“All things by immortal power, near or far, to each other linked are, that thou canst not stir a flower without troubling of a star.” – Francis Thompson
Thompson, born in Great Britain in December of 1859, wrote three books of poetry, a number of short stories, and several essays, including one of the best ever done on poet Percy Bysche Shelley. He was a key influence on writers like J.R.R. Tolkien and Madeline L’Engle, and penned such famous phrases as “With all deliberate speed” – used in the U.S. Supreme Court decision on Brown vs. Board of Education – and “Love is a many-splendored thing,” used as the title for both a popular movie and a popular hit song in the 1950s.
For Saturday’s Poem, here is Thompson’s,
Go, songs, for ended is our brief, sweet play;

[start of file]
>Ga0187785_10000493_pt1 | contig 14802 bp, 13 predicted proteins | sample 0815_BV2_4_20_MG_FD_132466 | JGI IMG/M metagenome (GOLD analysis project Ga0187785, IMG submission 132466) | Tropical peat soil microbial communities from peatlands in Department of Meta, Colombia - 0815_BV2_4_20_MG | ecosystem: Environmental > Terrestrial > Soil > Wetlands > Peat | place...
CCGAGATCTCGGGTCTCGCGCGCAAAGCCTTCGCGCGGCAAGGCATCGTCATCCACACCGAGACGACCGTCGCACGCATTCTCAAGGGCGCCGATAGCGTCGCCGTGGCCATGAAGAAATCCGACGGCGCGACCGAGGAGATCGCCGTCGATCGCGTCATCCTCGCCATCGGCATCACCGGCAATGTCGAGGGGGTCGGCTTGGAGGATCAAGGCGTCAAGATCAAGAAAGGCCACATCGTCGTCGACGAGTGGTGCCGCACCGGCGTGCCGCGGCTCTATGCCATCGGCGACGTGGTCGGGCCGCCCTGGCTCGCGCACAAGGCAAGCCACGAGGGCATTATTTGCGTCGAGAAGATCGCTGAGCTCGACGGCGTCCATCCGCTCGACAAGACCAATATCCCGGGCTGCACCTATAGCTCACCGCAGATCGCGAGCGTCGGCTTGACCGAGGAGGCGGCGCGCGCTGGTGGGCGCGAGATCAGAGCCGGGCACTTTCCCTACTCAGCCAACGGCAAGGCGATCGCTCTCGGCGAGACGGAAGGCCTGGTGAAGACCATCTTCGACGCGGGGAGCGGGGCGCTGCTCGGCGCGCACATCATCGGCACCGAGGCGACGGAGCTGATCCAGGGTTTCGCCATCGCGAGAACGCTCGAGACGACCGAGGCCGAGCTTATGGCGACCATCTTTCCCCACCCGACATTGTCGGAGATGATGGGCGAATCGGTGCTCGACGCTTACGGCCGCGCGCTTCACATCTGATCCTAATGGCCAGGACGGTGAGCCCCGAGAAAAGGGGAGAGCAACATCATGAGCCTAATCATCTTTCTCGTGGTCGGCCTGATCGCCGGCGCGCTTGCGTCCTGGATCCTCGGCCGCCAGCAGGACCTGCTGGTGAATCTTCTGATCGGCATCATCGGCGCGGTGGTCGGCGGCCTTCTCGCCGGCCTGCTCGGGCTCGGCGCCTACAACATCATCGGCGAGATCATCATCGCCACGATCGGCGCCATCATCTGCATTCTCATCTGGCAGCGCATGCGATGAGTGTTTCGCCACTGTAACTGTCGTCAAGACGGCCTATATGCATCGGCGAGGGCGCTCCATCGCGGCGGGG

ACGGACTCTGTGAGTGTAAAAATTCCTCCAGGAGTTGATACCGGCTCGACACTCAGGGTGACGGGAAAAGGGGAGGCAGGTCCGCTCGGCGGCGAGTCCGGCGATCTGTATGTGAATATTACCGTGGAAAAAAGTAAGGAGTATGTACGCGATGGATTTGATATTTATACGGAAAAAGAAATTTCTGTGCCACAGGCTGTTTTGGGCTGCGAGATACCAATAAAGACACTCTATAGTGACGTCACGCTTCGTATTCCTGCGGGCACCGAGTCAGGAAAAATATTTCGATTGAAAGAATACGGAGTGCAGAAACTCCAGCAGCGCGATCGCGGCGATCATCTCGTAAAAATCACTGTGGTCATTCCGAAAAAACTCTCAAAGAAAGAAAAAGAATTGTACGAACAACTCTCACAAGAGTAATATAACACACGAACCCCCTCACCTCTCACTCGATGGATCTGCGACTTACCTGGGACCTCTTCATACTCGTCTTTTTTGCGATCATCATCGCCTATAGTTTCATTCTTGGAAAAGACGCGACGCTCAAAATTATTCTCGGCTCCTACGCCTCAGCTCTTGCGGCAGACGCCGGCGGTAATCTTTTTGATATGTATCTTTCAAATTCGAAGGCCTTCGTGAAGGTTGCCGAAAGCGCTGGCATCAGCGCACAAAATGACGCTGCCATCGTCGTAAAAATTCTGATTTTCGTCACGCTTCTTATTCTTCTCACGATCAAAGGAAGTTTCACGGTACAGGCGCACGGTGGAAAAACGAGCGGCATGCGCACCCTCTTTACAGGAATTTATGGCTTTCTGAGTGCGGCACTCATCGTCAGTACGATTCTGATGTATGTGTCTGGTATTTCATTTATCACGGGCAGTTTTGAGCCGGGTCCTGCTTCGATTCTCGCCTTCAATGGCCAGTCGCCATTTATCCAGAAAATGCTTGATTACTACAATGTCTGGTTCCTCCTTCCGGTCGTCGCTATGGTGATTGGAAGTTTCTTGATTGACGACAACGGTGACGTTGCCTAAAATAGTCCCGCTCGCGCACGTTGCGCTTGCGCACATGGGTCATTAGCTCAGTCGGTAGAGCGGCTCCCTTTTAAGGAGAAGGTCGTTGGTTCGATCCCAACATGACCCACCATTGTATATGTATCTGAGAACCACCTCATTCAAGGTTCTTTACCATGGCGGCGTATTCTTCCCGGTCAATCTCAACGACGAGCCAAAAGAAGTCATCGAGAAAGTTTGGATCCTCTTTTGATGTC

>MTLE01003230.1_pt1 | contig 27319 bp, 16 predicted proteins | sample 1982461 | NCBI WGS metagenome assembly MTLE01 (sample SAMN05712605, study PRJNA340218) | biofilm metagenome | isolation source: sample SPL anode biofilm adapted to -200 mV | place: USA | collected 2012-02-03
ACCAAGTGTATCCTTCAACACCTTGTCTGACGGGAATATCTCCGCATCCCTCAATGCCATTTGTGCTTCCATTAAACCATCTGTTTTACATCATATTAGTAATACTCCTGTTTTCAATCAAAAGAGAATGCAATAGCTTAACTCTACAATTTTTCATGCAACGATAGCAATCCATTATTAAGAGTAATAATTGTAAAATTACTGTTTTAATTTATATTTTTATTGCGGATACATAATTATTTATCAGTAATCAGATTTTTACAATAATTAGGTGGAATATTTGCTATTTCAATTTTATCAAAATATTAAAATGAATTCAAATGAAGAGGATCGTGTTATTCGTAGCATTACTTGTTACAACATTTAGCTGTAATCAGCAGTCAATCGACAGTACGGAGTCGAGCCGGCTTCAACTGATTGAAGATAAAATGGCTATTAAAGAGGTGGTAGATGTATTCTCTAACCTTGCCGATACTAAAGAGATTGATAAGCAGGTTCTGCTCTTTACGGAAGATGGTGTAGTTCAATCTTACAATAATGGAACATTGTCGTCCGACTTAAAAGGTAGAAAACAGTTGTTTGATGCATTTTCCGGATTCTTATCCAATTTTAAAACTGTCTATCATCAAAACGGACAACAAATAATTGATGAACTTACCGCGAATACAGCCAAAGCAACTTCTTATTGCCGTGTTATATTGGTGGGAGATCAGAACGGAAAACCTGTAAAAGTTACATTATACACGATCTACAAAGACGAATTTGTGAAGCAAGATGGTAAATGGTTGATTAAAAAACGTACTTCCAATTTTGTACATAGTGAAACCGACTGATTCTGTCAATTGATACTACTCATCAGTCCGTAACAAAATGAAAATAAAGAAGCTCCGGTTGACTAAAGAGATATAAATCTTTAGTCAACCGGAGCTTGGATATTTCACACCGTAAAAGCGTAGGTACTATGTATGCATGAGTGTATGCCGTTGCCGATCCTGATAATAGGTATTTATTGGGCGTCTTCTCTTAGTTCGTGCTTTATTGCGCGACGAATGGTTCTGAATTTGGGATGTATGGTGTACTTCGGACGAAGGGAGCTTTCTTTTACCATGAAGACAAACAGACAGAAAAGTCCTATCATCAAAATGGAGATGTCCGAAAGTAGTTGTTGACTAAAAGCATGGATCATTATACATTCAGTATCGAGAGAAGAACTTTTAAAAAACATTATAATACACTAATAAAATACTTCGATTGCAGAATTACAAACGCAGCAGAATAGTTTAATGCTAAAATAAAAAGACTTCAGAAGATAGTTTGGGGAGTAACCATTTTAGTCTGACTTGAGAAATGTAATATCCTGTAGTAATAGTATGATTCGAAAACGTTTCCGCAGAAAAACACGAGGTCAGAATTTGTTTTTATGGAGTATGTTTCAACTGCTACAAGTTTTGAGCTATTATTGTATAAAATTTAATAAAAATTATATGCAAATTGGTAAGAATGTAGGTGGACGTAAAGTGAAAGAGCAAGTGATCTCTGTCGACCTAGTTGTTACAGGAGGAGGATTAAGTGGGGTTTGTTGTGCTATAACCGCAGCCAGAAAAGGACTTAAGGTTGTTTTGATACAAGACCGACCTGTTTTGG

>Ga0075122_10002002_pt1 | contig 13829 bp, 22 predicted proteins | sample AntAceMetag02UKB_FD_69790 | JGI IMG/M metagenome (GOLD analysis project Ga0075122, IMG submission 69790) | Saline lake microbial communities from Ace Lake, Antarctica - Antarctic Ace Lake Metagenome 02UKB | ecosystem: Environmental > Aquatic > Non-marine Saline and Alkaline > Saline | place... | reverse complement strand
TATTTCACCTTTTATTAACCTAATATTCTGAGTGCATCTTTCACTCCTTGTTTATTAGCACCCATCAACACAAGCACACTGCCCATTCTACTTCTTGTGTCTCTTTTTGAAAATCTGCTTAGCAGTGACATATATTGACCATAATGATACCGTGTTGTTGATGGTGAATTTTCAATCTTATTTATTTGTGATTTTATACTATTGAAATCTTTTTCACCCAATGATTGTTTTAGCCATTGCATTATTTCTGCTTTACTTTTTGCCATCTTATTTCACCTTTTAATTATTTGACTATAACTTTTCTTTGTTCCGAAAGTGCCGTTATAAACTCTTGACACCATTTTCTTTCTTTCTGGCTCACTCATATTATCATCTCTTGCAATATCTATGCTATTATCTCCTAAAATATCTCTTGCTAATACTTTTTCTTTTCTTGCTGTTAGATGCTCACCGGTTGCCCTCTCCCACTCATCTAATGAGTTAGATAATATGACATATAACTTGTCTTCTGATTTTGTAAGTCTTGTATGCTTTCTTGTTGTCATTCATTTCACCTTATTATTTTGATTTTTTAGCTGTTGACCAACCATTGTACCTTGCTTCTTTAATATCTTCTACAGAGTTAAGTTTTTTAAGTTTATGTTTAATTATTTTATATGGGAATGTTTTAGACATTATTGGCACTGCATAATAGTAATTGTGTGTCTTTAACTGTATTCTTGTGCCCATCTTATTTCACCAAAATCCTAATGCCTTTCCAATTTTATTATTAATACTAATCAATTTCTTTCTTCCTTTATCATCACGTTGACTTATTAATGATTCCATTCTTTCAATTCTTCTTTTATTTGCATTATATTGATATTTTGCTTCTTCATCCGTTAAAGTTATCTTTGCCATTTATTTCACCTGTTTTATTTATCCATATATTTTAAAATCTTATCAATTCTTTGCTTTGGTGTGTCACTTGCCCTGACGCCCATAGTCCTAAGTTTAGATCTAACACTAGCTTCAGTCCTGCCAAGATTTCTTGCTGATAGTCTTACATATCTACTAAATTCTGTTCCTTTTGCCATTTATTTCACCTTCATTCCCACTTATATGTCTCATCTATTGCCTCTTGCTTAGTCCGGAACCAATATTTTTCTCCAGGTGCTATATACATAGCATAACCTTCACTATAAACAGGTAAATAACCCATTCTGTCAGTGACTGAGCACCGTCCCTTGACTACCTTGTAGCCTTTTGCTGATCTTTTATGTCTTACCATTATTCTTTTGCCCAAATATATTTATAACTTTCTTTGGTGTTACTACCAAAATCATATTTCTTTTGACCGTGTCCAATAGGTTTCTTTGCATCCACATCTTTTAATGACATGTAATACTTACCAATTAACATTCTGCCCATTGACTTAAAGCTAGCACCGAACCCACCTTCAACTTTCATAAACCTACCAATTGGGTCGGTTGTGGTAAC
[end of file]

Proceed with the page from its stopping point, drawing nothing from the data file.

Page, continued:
Go, children of swift joy and tardy sorrow:
And some are sung, and that was yesterday,
And some are unsung, and that may be tomorrow.
Go forth; and if it be o'er stony way,
Old joy can lend what newer grief must borrow:
And it was sweet, and that was yesterday,
And sweet is sweet, though purchased with sorrow.
Go, songs, and come not back from your far way:
And if men ask you why ye smile and sorrow,
Tell them ye grieve, for your hearts know Today,
Tell them ye smile, for your eyes know Tomorrow.
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